01, Oct 2020 | CJP Team
In a shocking display of impunity and abuse of power, the Bihar Police fired at and wrongfully arrested Adivasi activists of Kaimur Mukti Morcha on September 11, 2020 during a sit-in demonstration demanding land, forest and water in Kaimur. Now, CJP and the All India Union of Forest Working People (AIUFWP) have brought to the attention of the National Human Rights Commission (NHRC) this instance of blatant violation of legal as well as human rights of Adivasis and forest dwelling communities of Kaimur at the hands of the Bihar Police.
The complaint showcases how the Bihar Police fired at and lathi charged the Adivasis, injuring three people and arresting more than half a dozen activists of the Kaimur Mukti Morcha, and conducting raids in their office.
Among its four pillars of action, the land and livelihood rights of Adivasis and traditional forest dwellers, is one. CJP, with its expertise in navigating cases of human rights violations in the courts and beyond has been active on the issue; partnering with the All India Union of Forest Working Peoples (AIUFWP) since 2017 to battle any setback to these rights in the courts. This includes legally fighting back against malicious prosecution of leaders of the community and defending the Forest Rights Act, 2006 in the Supreme Court. We stand with the millions of Forest Dwellers and Adivasis whose lives and livelihoods are threatened. Please support our efforts by donating here.
Brief background of the case
In the complaint, a detailed account of the incident has been given which states that on September 10 and 11, 2020, the aggrieved Adivasi communities staged a sit-down protest in Adhaura Block of Kaimur District, Bihar to demand legal rights over water, forest and land. They were forced to take this step because, ever since the imposition of the Lockdown in March 2020, the Forest officials have been allegedly encroaching upon their lands with an intention to evict them under the garb of afforestation schemes.
The petition sent by CJP and AIUFWP states that “Forest department officials have, since March 2020, when the lockdown was in force, been allegedly employing means like encroaching upon agricultural lands of these Adivasis with the intention of evicting them from villages of Adhaura block such as Gullu, Guiya, Dighar, Bahabar, Pipra, Sainagar, Sodha, Bahera, Dumrava, Sarainar. In Sarainar they reportedly destroyed all 50 houses of the villagers in a bid to evict them. In Gullu, the government officials including forest officials have been allegedly pressuring the villagers by digging pits on their farm lands under the grab of carrying out afforestation.”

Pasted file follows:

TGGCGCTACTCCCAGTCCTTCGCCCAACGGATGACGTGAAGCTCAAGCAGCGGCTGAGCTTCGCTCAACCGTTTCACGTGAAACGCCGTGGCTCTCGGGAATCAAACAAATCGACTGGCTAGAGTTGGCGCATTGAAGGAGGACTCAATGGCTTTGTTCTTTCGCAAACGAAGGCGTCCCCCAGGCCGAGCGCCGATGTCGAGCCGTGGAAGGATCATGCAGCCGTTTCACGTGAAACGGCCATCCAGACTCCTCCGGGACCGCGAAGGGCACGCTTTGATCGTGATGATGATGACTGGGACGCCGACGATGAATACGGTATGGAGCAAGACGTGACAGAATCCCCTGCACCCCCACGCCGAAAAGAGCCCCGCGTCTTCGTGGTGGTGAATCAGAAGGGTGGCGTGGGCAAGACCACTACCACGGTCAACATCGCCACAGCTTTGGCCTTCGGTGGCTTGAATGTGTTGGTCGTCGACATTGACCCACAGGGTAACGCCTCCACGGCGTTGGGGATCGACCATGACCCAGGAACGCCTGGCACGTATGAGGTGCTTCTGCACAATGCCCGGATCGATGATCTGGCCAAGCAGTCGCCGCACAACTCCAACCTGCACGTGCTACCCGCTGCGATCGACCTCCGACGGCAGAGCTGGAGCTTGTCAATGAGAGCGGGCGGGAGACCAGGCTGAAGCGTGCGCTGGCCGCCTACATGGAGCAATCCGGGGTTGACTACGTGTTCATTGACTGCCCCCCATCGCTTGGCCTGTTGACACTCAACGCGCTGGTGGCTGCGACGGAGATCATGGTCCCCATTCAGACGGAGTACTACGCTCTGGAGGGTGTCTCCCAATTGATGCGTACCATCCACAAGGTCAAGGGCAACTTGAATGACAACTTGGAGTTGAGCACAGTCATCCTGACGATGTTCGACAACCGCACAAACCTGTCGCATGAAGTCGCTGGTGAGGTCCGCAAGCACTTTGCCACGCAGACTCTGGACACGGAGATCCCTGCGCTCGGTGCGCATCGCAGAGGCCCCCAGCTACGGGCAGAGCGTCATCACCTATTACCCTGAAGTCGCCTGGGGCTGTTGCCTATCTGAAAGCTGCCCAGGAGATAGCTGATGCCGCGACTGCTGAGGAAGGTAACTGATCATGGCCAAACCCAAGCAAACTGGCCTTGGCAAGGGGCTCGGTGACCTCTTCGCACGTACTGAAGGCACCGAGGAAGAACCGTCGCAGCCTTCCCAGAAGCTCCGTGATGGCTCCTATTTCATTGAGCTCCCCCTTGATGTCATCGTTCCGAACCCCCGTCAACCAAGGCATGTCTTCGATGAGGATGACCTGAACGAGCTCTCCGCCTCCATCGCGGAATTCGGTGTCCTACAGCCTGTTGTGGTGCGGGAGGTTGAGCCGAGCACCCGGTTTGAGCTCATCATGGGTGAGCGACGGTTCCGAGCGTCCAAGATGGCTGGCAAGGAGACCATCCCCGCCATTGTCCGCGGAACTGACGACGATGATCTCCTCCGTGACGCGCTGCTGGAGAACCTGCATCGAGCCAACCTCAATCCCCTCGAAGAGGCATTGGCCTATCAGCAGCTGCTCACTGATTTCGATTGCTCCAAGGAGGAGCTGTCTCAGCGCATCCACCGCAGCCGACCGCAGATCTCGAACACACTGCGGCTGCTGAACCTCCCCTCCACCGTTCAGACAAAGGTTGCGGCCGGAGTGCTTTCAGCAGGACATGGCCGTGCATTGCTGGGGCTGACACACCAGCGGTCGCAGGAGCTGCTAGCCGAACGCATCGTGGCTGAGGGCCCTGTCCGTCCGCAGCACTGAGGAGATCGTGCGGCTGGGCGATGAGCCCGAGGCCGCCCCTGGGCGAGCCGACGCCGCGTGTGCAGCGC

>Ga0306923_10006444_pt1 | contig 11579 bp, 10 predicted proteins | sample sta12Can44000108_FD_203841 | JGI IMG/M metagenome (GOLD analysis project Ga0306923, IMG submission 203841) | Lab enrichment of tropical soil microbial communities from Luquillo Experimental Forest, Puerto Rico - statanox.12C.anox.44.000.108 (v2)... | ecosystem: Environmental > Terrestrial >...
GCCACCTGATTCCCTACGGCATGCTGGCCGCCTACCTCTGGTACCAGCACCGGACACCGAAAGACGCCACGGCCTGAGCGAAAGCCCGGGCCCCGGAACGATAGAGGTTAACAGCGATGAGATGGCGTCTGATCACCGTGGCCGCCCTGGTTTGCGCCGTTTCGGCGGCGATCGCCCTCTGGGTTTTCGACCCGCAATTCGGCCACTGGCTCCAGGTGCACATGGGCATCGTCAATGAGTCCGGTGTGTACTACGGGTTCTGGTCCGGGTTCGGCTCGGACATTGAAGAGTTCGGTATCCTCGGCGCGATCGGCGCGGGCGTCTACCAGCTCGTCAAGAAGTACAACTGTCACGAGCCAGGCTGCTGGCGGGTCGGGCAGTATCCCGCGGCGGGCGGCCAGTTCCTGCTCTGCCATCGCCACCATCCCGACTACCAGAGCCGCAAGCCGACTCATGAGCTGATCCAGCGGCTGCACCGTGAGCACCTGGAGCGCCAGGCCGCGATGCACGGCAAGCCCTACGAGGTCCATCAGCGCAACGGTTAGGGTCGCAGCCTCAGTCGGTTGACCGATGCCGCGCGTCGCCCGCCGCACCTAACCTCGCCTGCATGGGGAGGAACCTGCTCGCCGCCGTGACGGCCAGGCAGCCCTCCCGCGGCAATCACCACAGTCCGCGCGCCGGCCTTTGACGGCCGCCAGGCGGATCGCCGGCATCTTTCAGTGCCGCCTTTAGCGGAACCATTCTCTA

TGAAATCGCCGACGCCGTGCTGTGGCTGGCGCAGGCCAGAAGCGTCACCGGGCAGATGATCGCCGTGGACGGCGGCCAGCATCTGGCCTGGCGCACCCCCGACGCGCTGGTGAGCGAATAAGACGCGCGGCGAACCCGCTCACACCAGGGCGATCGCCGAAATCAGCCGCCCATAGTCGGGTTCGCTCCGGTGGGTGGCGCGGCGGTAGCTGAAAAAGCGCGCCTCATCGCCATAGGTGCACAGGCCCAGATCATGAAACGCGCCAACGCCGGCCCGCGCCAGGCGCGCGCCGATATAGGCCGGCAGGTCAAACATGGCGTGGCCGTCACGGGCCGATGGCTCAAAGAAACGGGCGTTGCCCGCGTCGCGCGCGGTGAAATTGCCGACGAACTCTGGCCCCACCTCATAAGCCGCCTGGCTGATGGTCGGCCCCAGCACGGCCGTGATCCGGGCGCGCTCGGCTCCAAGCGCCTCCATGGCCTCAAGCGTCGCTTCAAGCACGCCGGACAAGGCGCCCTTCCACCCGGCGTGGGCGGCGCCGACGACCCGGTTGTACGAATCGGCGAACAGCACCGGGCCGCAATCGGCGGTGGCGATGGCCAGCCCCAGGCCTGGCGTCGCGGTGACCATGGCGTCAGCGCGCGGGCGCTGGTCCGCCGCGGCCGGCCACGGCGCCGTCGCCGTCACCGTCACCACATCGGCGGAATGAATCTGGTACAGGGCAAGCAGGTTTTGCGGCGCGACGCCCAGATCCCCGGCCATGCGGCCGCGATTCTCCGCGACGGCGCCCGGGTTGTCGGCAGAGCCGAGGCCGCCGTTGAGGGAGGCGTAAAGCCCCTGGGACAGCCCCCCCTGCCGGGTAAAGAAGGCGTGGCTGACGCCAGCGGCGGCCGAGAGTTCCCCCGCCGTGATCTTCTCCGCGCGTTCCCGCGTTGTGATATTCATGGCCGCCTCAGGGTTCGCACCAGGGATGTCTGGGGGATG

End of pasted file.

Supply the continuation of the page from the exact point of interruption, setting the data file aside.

Deeply anguished by this persistent harassment and nuisance, the Kaimur Mukti Morcha also tried to demand answers from the Block Development Officer in July, 2020 to put an end to their misery at the hands of the forest officials obstructing their daily lives and infringing their means of livelihood. But their demands were neither heard nor met and this led them to protest in the month of September, 2020.
What does Kaimur Mukti Morcha do?
This struggle has been going on for decades when the “Kaimur Mukti Morcha” (Translated as: “Kaimur Freedom Movement”) was launched with the help of Dr. Vinayan who was also the founder member of the All India Union of Forest Working People (formerly known as National Forum of Forest People and Forest Workers).
CJP, working closely with the AIUFWP appreciates, as has the state government in the past, the contribution of this movement which has been praiseworthy and responsible for eliminating Maoist presence in the district. Before this, the Kaimur area was notorious for its Maoist presence in the past, it became free of Maoists after the organisation of Kaimur Mukti Morcha by Dr. Vinayan who advocated strictly democratic means such as peaceful dialogue.